ABSTRACT This paper is partially to refute the submissions by Gulati’s article recently published on Beijing Law Review which proposes abandoning the requirement of proving intention to create legal relations for the formation of an enforceable contract. After a critical analysis of the abandonists’ arguments, this paper argues that intention to create legal relations is the “marrow of contractual relationships” and the arguments for abandoning such a requirement because of the existence of consideration and/or offer and acceptance as test(s) of contractual enforceability is untenable and unconvincing. Consideration and/or offer and acceptance may be evidence of serious intention to be bound somehow but unnecessary intention to be bound legally. For a number of reasons, the doctrine of consideration is very unlikely to work any better than the intention to create legal relations test. If a test of contractual enforceability must be abandoned, that should be the doctrine of consideration rather than the intention to create legal relations. This paper compares the current positions of some common law jurisdictions, upholds the needs of stability, consistency, and the harmonisation of contract law in the modern global era, and proposes a conservative approach of contract law reform regarding the intention requirement and the related presumptions, that is, all common law jurisdictions should “go back” to the orthodox English position.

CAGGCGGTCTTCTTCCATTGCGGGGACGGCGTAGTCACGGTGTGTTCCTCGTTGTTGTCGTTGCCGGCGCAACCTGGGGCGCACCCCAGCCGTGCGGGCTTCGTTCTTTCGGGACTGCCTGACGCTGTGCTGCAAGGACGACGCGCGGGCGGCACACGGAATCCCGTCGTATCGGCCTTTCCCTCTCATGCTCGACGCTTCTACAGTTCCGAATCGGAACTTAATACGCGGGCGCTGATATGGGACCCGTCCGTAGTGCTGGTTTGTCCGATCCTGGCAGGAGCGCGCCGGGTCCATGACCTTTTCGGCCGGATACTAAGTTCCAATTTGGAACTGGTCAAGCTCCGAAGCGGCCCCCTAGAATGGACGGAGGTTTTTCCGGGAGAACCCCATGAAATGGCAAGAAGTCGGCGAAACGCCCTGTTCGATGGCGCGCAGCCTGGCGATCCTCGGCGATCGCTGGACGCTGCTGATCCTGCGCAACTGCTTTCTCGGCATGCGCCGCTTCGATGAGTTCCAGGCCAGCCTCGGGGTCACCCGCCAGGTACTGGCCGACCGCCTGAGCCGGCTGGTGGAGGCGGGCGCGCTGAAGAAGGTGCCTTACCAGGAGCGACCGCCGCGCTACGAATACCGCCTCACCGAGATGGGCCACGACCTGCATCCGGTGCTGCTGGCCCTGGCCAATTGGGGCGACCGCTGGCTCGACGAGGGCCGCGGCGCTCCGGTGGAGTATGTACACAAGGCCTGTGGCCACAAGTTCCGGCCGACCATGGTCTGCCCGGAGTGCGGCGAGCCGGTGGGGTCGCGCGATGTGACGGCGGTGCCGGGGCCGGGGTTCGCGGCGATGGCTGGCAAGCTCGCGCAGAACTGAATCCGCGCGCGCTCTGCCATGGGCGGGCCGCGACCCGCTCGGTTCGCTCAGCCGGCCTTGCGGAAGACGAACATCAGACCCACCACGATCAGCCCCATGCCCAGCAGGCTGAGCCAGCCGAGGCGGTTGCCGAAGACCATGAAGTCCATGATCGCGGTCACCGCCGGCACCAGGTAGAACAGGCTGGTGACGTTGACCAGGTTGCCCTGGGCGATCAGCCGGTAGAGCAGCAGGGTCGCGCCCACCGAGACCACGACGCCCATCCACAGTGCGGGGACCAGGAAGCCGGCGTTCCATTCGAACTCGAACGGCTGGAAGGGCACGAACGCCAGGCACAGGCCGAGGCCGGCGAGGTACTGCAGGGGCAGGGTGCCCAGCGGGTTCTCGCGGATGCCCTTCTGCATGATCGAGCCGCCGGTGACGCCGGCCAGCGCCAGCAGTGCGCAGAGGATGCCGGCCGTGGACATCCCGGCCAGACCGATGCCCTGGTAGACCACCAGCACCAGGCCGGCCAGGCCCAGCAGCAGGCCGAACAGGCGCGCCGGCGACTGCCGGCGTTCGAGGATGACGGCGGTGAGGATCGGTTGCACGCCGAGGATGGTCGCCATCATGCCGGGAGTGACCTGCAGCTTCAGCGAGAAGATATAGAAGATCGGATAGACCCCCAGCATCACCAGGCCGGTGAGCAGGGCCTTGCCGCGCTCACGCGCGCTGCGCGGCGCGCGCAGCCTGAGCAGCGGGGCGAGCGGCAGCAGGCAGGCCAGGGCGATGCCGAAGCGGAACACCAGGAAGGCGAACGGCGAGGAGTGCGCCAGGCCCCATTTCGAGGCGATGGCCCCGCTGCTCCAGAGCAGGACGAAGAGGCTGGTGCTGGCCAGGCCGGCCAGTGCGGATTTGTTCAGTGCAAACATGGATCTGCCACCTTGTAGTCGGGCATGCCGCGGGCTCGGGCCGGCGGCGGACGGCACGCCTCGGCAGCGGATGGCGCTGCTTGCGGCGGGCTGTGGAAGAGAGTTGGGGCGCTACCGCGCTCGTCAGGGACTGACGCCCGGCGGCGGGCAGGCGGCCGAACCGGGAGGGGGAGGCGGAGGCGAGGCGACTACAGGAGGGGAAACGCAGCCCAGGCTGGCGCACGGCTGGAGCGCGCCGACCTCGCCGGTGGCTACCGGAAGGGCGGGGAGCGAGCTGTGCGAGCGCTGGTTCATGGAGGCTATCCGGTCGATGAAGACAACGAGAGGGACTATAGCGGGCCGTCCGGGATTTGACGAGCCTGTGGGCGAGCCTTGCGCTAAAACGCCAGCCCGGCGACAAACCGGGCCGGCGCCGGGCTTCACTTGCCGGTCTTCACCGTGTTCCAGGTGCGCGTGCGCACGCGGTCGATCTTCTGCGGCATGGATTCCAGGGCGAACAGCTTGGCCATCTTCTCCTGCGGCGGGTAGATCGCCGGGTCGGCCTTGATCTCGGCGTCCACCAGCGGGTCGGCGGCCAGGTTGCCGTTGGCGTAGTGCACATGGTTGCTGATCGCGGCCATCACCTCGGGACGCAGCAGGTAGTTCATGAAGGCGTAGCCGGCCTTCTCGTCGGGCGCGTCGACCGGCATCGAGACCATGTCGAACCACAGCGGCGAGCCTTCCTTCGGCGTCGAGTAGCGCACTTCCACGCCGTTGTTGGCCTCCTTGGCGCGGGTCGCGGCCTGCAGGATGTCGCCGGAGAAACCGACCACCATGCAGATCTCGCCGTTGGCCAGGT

Cite this paper
Z. Liao, "Intention to Create Legal Relations and the Reform of Contract Law: A Conservative Approach in the Modern Global Era," Beijing Law Review, Vol. 4 No. 2, 2013, pp. 82-93. doi: 10.4236/blr.2013.42011.
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